Monday, February 25, 2008

Where to Bank Online?

One of the main reasons we decided to start putting together a blog for people was because of the idea that you could make your money work harder for you, hence milking it. One of the best ways to do that obviously, is to put your money into a high interest bearing account so that the snowball effect of compound interest will, eventually, accumulate more than what you spend.

The easiest place to start something like this is online. NOTE: Any rates we discuss are active at or near the time of writing, please be mindful of the dates. Lets take a quick look at some of the major players:

ING Direct
They have a wonderful marketing campaign and very secure clean online banking interface. Their rates have dropped since the Fed has dropped rates across the board but what can you do to prevent that? Here are the rates for the different tiers they offer for an online checking account:

Balance....................................... APY*..
$0 - $49,999.99.......................... 2.25%
$49,999.99 - $50,000.00 .............3.75%
$100,000.00 + ............................4.00%

Now I am sure you are thinking, I will never have $100,000 in my checking account to get access to that percentage rate. Well you never know and you can still use it as a bench mark for other online banks. ING does not have a minimum to start an account, has a debit Card, free ATM access (32,000 select locations), free electric checks, automatic protection from overdraft, and is of course FDIC insured. ING has also recently merged with Sharebuilder but the accounts are not connected (yet?). There is also no real convenient way to deposit checks. Read more here.

Schwab Bank High Yield Investor Checking
Schwab has had some changes as of late. I found their online banking to have a huge interest rate and I was very tempted to try them out, but was left with a bad taste in my mouth as they required a $3,000 minimum to deposit. Now I see as I write this article, the minimum has gone away and the interest rate has dropped from a little over 5% to the now 3.01% for all sums in any account. The other features that are inherent with ING, are also shown here, for example, no ATM fees, free online checks/bill pay, etc. There is no way to deposit (like with ING) with them however unless you mail in a check or if you have direct deposit. So your paycheck is ok but if you get a check from someone else you'll be mailing it in. Read more here.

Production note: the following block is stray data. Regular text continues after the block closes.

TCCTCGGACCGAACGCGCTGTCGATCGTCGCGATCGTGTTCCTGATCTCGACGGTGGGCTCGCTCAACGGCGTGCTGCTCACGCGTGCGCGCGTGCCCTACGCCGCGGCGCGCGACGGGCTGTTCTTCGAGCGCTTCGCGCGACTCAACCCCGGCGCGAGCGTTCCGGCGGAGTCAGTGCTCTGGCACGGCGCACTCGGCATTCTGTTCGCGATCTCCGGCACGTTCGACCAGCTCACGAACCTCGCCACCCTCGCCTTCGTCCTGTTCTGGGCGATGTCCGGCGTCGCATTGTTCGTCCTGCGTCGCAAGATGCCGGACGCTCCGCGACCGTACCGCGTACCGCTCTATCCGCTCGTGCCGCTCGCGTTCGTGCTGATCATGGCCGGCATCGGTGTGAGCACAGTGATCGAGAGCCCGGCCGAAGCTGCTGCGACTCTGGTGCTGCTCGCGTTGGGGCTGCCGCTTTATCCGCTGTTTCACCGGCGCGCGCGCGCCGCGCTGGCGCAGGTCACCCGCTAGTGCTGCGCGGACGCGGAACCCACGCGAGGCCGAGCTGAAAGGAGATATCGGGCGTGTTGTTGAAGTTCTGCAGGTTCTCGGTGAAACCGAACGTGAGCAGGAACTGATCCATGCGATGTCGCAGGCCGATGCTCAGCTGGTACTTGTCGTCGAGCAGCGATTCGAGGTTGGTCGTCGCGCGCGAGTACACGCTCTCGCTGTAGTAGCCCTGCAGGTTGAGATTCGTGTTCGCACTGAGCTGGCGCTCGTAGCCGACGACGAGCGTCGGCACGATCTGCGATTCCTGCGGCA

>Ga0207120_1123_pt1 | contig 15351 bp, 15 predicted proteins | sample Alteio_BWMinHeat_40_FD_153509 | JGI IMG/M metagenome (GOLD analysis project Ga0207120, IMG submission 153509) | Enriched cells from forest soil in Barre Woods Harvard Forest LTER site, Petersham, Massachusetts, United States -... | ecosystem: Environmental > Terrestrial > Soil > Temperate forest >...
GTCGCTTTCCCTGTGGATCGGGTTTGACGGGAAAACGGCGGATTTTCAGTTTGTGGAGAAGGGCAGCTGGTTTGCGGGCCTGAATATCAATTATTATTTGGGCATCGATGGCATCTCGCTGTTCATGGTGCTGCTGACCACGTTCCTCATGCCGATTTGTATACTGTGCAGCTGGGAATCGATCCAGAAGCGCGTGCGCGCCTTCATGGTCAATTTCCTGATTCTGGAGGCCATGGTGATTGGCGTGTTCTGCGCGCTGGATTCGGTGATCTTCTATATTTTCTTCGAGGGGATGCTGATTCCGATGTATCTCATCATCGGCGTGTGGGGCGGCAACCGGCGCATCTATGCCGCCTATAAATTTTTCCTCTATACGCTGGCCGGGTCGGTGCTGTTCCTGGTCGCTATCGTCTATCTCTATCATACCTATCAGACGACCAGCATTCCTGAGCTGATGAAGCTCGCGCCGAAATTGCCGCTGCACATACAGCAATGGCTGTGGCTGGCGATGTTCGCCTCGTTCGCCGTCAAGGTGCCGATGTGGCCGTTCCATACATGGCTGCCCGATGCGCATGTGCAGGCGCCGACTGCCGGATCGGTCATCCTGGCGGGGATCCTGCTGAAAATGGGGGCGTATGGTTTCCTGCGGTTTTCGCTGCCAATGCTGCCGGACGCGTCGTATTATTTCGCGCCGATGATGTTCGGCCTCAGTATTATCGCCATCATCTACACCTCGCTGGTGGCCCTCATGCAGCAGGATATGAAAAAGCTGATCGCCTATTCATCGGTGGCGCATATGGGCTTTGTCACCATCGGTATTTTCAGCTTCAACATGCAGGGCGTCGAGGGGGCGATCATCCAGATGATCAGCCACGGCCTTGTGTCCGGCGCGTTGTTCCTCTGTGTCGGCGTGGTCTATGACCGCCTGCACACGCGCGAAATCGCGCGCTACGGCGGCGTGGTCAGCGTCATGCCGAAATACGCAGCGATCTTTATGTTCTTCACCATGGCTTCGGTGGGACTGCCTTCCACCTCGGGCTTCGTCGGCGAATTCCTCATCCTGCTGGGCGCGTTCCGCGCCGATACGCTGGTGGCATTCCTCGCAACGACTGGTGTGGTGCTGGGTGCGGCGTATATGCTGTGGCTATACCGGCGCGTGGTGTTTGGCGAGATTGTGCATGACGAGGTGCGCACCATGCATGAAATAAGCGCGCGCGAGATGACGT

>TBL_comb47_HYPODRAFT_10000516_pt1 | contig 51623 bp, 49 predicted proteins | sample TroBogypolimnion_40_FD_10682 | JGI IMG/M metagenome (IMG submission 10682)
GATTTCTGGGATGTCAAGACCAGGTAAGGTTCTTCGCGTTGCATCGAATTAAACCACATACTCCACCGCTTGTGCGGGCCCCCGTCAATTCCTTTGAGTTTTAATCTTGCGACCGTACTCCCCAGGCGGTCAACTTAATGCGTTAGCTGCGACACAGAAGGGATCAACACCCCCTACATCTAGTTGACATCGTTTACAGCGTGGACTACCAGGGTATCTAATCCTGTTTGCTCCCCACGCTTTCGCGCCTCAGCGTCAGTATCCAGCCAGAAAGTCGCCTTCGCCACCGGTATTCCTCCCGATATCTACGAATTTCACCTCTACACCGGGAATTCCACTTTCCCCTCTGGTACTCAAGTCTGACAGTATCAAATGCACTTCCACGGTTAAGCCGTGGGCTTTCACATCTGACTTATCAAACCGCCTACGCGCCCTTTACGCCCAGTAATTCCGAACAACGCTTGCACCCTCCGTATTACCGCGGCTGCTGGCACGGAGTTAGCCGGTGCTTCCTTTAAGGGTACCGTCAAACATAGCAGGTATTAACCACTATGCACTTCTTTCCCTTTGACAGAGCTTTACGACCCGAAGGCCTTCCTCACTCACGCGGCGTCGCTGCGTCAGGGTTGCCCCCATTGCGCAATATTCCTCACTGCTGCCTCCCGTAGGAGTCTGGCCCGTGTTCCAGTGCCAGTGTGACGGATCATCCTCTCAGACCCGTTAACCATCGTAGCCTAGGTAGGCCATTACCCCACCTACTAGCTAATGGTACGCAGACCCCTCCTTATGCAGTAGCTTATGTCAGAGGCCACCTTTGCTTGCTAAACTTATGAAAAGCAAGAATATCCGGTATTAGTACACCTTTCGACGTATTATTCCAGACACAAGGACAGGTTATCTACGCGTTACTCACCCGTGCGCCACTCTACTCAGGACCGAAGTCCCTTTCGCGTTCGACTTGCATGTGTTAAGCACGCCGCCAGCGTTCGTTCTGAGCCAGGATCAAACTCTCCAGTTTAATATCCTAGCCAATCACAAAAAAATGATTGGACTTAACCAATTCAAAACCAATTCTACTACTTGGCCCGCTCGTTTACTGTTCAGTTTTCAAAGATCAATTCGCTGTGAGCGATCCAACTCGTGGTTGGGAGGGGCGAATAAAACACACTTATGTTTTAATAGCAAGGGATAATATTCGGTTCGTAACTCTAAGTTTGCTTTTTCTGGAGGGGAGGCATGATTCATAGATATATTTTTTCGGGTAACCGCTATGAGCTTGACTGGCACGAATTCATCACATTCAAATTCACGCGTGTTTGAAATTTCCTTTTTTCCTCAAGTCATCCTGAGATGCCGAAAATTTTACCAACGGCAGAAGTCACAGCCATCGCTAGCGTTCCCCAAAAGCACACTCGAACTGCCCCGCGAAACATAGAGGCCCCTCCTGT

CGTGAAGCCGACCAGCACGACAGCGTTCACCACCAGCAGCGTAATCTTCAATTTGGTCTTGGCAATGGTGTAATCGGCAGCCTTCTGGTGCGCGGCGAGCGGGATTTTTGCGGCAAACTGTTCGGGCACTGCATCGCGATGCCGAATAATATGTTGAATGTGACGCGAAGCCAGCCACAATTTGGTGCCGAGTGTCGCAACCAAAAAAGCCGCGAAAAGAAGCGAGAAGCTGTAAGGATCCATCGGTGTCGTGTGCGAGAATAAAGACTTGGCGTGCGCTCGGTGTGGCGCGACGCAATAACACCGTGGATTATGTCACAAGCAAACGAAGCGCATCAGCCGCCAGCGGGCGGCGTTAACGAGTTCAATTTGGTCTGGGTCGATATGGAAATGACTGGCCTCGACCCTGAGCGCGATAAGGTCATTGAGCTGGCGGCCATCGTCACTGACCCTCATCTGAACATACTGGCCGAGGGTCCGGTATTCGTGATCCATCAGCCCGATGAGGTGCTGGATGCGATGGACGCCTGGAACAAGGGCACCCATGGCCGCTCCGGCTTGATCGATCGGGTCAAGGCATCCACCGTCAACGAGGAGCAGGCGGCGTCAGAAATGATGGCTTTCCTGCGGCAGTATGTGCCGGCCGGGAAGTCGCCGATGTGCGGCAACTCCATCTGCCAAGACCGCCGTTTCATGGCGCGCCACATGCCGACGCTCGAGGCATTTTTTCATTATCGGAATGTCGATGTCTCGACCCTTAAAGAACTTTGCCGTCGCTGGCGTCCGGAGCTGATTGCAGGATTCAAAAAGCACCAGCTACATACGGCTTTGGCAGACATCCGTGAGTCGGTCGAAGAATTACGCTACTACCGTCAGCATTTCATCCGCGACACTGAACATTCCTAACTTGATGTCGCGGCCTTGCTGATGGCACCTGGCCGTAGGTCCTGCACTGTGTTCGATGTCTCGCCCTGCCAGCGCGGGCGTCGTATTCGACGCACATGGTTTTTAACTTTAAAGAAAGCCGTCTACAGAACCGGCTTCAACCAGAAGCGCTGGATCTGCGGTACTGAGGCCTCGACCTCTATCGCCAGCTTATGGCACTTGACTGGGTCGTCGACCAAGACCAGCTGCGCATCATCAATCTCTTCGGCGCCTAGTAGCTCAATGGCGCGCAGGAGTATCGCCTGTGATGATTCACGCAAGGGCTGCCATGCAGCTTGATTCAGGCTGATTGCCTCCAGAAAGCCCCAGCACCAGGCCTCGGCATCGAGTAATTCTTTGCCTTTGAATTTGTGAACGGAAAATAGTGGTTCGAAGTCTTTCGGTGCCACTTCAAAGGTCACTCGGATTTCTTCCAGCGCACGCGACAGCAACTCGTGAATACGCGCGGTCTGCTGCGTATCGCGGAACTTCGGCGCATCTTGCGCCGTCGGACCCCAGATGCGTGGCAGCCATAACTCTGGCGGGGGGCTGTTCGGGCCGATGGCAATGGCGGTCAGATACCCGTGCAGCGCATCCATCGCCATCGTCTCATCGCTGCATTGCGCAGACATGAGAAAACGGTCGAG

Bank of America Online Banking
BofA is known to be the largest bank in the US and it just might be. They have more locations that I know of and seem to doing very well for themselves, regardless of the financial crunch out there. I make this statement about BofA and not the first two because they are more of and esatablished brick and mortar, lending type of bank. Not to mention the huge bailout that they are attempting with Countrywide. That is another story however, we have quite a bit to say about that in a later post.

Over all, the online banking experience was a bit of a disappointment, with respect to interest rates in the other checking accounts. They have virtually none for checking accounts and for savings, if you maintain $300 or $25 deposit every month, theres no charge with an APY of 0.20%. Wow. That is compounded daily and paid monthly. They nickel and dime you for not maintaining minimums. They do comply with Check 21 (as do all financial institutions, effective October 28, 2004) where you can, supposedly, scan both sides of your check and send it in to be processed/deposited. BofA's website was lackluster in toting that as a feature however. Not sure if they are running into problems with that. Either way, they are just a regular bank and have virutally no interest rates on their checking platforms. Read more here.

That's about all for now, check back soon for another slew of online bank reviews. $

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